Effects of prelamin A processing inhibitors on the differentiation and activity of human osteoclasts

Nicoletta Zini, Sofia Avnet, Sonia Ghisu, Nadir Mario Maraldi, Stefano Squarzoni, Nicola Baldini, Giovanna Lattanzi

Research output: Contribution to journalArticle

Abstract

Osteoclast differentiation is a complex process involving cytoskeleton and nuclear reorganization. Osteoclasts regulate bone homeostasis and have a key role in bone degenerative processes. Osteolysis and osteoporosis characterize a subset of laminopathies, inherited disorders due to defects in lamin A/C. Laminopathies featuring bone resorption are characterized, at the molecular level, by anomalous accumulation of the unprocessed lamin A precursor, called prelamin A. To obtain a suitable cell model to study prelamin A effects on osteoclasts, prelamin A processing inhibitors FTI-277 or AFCMe were applied to peripheral blood monocytes induced to differentiate towards the osteoclastic lineage. Previous studies have shown that treatment with FTI-277 causes accumulation of non-farnesylated prelamin A, while AFCMe inhibition of prelamin A maturation causes accumulation of a farnesylated form. We demonstrate that monocytes subjected to FTI-277 treatment and mostly those subjected to AFCMe administration, differentiate towards the osteoclastic lineage more efficiently than untreated monocytes, in terms of number of multinucleated giant cells, mRNA expression of osteoclast-related genes and TRACP 5b activity. On the other hand, the bone resorption activity of osteoclasts obtained in the presence of high prelamin A levels is lower with respect to control osteoclasts. This finding may help the understanding of the osteolytic and osteoporotic processes that characterize progeroid laminopathies.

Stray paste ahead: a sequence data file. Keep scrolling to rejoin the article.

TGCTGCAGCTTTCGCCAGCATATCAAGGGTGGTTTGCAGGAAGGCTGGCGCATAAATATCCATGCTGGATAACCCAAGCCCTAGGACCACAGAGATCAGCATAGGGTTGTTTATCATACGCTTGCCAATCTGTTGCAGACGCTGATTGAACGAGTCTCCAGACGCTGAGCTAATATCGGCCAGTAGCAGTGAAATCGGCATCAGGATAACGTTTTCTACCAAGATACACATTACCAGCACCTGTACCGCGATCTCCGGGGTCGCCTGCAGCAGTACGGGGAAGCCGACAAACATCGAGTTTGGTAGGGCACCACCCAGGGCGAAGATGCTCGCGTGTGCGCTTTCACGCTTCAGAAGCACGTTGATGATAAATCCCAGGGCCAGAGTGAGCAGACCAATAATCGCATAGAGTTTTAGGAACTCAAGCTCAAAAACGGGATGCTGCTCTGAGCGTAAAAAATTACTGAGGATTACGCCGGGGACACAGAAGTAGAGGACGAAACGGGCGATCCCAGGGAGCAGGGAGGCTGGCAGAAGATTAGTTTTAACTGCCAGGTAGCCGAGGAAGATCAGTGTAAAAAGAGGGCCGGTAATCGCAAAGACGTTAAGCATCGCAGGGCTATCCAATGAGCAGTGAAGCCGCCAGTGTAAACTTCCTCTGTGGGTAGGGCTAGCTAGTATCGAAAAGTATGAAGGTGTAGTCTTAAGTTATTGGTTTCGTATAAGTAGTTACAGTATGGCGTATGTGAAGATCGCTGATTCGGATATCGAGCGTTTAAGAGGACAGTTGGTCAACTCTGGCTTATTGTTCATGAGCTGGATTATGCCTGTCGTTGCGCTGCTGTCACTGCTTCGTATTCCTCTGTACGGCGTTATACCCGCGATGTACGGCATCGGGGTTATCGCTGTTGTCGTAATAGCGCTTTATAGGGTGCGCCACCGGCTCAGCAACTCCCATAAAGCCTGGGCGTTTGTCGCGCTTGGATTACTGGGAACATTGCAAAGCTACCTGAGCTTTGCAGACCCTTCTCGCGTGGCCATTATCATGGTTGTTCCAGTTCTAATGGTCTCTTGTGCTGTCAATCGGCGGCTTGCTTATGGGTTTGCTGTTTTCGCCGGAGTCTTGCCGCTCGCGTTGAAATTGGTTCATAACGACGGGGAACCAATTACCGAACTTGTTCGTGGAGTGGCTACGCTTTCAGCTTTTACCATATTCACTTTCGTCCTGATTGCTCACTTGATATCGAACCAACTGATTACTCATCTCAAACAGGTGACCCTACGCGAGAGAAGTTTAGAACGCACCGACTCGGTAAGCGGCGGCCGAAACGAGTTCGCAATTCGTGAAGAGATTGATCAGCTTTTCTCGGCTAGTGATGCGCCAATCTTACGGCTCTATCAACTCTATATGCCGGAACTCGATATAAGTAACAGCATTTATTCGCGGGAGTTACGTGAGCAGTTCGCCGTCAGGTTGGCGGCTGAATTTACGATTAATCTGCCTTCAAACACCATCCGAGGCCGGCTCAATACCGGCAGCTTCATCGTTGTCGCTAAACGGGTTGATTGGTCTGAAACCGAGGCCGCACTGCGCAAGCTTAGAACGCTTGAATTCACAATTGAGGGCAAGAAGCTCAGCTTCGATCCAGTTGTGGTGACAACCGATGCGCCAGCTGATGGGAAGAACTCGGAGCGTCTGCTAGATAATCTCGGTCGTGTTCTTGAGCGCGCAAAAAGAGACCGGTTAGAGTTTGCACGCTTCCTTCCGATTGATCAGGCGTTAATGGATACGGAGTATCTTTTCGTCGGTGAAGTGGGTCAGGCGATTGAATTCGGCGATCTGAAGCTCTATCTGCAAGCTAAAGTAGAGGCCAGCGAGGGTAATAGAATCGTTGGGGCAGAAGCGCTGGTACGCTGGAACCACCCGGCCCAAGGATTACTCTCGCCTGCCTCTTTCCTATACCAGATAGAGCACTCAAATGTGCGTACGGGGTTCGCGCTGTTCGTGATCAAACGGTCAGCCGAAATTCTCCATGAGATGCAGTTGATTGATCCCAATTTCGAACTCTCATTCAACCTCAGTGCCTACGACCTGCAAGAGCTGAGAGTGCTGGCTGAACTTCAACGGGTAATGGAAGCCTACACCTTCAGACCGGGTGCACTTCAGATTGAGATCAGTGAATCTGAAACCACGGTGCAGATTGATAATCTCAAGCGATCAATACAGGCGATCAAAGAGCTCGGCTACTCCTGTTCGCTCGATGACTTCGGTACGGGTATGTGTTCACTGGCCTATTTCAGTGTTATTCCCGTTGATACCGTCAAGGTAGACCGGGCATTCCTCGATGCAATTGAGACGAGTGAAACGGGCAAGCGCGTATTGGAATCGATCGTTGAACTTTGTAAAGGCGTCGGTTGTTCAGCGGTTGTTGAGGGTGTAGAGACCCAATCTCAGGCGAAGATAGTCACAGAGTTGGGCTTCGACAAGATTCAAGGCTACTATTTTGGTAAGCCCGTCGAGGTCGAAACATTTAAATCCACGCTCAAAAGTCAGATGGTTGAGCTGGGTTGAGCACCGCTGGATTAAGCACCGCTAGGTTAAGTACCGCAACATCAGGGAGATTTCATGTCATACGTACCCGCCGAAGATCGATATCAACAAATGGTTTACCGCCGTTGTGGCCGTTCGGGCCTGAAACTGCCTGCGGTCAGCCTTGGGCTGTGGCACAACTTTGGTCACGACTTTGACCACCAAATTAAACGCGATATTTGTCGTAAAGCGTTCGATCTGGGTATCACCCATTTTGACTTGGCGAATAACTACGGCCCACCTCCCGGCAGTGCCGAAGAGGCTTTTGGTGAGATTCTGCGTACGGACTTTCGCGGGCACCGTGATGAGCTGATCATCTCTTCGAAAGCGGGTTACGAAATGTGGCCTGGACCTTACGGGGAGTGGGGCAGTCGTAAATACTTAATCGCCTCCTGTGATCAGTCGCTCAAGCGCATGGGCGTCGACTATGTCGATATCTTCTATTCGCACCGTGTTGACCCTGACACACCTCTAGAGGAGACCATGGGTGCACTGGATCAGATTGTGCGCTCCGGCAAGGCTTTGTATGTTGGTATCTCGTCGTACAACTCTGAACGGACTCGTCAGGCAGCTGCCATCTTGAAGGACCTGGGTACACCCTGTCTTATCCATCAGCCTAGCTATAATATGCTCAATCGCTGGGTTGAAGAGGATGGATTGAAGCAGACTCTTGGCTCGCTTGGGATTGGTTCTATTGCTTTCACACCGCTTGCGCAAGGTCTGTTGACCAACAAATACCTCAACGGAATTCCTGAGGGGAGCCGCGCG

Original languageEnglish
Pages (from-to)34-40
Number of pages7
JournalJournal of Cellular Biochemistry
Volume105
Issue number1
DOIs
Publication statusPublished - Sep 1 2008

Keywords

  • AFCMe
  • FTI-277
  • Human osteoclasts
  • Osteoclast differentiation
  • Prelamin A

ASJC Scopus subject areas

  • Biochemistry
  • Cell Biology

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